Q: My gym has been closed for the last year because of the coronavirus pandemic. I decided to stay in shape by hiking the trails every day instead of my usual workouts of weight lifting, stationary biking or rowing. I starting having a little pain in my right mid-foot while hiking but it’s progressed to a painful, tender spot on that foot that even hurts at rest.
A: Welcome to the world of the “COVID warrior!" The infamous “weekend warrior” that was responsible for so many athletic injuries in the past has been elevated to a new level. Many people were so eager to get outdoors that they dove headfirst into a new sport and tried to exercise their way through months and months of the pandemic blues.
Unfortunately, diving into a new sport full speed and overdoing it can result in overuse injuries.
Overuse injuries can develop when you suddenly start a new activity and don’t properly condition yourself, or suddenly increase the duration, frequency or intensity of a sport you were already doing. Suddenly doubling your mileage and increasing your pace may seem like a good idea, but you are taking a big risk by not gradually working up to it. It is not advised to increase an activity by more than 10% per week. It is also important to wear proper footwear and have good biomechanical technique.
Sports like running, walking and hiking became very popular during the pandemic.
People who were working from home had more flexibility in their schedules and many started doing these activities every day. It is much safer to cross-train as you were before when you alternated weight lifting with stationary biking or rowing.
Can you see that you switched from three different exercises that used different body parts on alternating days to hiking every day? Plus, hiking is a weight bearing exercise so your feet, ankles, knees and hips didn’t get a rest.
Overuse on weight bearing bones puts you at risk for stress fractures in the foot, as well as in the leg. The shaft of the second metatarsal is the bone most commonly afflicted with stress fractures in the foot.
Other common overuse injuries of the foot caused by hiking, walking and running are plantar fasciitis, metatarsalgia (painful ball of the foot), sesamoiditis (pain is usually behind the big toe), bursitis, posterior tibial tendonitis, tarsal tunnel syndrome, or Morton’s neuroma.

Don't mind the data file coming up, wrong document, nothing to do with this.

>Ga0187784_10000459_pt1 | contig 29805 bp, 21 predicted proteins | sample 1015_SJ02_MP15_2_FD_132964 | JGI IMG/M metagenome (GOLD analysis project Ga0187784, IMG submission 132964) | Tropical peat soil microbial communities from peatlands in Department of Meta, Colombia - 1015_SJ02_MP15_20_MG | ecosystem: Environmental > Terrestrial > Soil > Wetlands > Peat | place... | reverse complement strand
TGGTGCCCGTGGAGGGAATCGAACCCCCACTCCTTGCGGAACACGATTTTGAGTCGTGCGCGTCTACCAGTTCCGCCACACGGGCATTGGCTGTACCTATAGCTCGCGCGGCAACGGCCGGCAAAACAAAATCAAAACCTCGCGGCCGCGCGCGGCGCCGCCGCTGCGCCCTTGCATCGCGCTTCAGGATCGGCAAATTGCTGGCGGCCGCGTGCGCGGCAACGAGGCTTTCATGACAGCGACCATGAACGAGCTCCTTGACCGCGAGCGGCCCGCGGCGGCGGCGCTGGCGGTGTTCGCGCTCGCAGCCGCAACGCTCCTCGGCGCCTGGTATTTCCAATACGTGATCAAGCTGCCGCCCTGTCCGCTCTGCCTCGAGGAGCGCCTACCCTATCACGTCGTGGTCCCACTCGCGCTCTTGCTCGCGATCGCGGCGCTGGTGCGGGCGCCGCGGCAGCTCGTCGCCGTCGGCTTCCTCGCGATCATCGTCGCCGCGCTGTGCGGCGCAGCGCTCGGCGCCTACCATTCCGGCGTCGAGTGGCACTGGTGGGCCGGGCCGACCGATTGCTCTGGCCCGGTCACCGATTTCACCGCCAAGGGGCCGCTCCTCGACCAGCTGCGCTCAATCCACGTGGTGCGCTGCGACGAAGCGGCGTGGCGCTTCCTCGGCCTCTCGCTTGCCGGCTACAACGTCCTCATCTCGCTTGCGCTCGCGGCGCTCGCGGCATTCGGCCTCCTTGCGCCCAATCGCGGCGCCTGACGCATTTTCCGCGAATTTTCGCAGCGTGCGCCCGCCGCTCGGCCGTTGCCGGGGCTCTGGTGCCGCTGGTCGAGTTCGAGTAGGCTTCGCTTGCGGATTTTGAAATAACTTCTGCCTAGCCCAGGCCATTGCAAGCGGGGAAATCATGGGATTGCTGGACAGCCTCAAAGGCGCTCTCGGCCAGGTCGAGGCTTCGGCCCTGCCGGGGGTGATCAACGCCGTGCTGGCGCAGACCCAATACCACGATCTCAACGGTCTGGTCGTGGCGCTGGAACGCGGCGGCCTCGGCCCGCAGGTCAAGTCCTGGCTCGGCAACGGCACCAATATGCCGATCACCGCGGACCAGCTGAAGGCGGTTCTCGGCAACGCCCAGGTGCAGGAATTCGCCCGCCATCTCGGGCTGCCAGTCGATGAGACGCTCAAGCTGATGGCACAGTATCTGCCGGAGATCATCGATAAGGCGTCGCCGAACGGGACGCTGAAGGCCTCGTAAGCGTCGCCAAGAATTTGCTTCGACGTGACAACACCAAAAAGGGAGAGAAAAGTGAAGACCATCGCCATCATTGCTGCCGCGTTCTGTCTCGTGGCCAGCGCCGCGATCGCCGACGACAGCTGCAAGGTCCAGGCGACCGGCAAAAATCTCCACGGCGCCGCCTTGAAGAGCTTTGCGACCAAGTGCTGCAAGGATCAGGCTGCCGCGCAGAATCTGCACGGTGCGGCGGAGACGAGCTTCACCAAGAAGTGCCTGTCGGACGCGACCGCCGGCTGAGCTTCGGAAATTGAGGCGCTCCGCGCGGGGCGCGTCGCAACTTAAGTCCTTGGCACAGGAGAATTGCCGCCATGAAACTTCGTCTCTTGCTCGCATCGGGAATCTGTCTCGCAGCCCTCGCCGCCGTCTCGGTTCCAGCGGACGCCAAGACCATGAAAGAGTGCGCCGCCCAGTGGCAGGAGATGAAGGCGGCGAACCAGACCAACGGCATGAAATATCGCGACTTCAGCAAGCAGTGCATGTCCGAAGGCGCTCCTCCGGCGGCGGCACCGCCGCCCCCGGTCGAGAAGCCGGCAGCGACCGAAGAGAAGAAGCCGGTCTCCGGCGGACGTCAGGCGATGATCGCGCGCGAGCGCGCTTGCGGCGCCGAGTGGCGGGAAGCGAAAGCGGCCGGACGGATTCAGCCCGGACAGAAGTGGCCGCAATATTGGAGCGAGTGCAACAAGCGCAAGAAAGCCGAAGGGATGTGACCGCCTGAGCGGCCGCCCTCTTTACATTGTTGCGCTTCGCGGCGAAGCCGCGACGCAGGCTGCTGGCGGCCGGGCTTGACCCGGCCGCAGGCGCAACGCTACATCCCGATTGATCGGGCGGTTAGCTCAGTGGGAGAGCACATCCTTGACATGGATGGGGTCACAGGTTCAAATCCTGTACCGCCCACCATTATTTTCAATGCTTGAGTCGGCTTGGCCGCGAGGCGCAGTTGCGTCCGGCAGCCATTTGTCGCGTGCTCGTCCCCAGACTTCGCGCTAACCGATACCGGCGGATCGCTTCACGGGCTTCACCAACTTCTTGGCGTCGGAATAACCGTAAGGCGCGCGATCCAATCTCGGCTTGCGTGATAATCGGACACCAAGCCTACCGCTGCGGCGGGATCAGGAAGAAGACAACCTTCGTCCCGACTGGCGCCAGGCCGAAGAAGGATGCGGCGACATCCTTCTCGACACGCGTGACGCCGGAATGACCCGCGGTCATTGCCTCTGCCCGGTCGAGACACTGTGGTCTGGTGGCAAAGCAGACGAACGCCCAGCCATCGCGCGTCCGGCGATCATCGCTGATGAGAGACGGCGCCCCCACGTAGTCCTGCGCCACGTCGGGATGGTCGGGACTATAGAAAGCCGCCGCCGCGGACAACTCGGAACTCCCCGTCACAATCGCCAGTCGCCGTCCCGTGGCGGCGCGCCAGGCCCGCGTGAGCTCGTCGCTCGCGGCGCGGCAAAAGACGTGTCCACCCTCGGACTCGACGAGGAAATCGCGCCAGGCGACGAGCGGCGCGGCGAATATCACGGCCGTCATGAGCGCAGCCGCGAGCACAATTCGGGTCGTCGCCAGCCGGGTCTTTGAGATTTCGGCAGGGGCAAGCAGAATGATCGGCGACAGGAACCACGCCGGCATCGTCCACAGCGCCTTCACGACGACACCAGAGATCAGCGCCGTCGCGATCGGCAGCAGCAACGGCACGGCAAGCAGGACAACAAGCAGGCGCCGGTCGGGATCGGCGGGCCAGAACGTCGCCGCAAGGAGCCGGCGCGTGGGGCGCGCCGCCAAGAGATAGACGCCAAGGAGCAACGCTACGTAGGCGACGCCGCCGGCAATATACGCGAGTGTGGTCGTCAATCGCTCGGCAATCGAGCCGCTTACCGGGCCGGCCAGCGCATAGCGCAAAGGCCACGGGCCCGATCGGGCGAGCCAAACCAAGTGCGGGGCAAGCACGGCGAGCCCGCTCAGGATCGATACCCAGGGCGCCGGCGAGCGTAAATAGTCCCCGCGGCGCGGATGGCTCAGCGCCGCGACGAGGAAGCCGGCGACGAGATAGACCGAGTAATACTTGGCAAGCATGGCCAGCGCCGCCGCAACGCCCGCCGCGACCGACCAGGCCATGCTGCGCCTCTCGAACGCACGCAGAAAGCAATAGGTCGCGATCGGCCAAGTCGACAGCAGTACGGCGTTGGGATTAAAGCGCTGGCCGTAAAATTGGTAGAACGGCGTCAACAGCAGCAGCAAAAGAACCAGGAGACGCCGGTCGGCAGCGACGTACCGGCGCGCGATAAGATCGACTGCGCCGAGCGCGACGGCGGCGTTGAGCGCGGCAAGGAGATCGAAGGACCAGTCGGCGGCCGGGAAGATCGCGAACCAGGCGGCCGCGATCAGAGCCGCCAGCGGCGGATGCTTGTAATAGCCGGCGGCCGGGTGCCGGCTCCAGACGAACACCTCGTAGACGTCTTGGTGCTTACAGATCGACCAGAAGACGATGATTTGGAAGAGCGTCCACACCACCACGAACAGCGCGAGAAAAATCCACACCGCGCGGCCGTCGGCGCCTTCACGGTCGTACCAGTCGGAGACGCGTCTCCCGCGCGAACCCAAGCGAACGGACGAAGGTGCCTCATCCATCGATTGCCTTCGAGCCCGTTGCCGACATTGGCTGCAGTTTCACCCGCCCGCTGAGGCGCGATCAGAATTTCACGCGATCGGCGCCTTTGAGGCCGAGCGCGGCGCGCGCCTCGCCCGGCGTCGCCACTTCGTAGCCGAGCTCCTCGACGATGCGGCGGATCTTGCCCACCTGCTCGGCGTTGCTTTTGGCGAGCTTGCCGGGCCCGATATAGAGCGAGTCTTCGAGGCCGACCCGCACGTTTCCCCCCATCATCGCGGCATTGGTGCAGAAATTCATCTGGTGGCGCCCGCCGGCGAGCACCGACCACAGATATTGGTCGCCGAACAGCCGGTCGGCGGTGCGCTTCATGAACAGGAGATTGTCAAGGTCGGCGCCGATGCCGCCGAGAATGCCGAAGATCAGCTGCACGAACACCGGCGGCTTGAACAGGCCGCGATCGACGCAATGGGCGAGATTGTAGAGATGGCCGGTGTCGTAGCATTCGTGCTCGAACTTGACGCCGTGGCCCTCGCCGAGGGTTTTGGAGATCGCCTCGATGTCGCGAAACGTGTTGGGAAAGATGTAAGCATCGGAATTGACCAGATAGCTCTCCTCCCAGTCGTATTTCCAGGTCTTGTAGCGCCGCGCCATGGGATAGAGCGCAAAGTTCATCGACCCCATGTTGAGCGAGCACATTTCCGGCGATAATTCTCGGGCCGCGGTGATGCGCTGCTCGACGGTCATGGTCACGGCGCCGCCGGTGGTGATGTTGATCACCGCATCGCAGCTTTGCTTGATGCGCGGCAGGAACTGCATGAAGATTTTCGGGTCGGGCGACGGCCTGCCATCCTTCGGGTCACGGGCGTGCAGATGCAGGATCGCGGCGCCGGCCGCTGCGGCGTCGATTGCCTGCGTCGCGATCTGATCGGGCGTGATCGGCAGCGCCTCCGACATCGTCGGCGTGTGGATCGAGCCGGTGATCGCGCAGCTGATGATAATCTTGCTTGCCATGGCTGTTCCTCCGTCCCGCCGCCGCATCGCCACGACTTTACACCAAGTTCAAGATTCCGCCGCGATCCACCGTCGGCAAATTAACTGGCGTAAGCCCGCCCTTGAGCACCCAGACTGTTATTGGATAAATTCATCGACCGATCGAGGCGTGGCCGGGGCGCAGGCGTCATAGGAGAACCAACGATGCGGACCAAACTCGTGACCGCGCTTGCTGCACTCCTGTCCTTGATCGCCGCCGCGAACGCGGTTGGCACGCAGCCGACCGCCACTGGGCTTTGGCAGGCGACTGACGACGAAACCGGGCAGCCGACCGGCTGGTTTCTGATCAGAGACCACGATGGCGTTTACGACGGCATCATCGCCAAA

Walking, running or hiking can also cause overuse injuries from the ankle to the hip: Achilles tendonitis, shin splints, compartment syndromes, ankle sprains or strains, stress fractures of the tibia, fibula, or femur. ITB (iliotibial band syndrome), patellar tendonitis (below the kneecap), patella-femoral pain syndrome (behind the kneecap), hamstring strains or tears. Overuse syndromes of the hip include acute or chronic tendonitis of the hip abductors and trochanteric bursitis.
The entire body is a kinetic chain starting at the feet.
Wherever the body is out of alignment, it will affect the kinetic chain above the spot of the injury or anomaly. Just picture how this might work in a golfer (another sport that has taken off in popularity during the pandemic).
The mechanics of a golf swing are complex and it takes years to get to the point where a player can consistently swing the club in a predictable swing path. So you are essentially creating a set-up for overuse since the intention is to use the same muscles to swing nearly the exact same way every time.
If you don’t adequately stretch and warm up, even the best golfers are at risk for overuse injuries. If poor swing mechanics (we know who we are), we may be practicing an injury in the making.
Players who have less well coordinated nor predictable swings are more prone to overuse injuries because our bodies are trying to compensate for the poor swing mechanics. Overuse injuries in golf can be anywhere from the feet to the neck. The most common injuries in golf are back pain and tendonitis of the elbow (medial or lateral).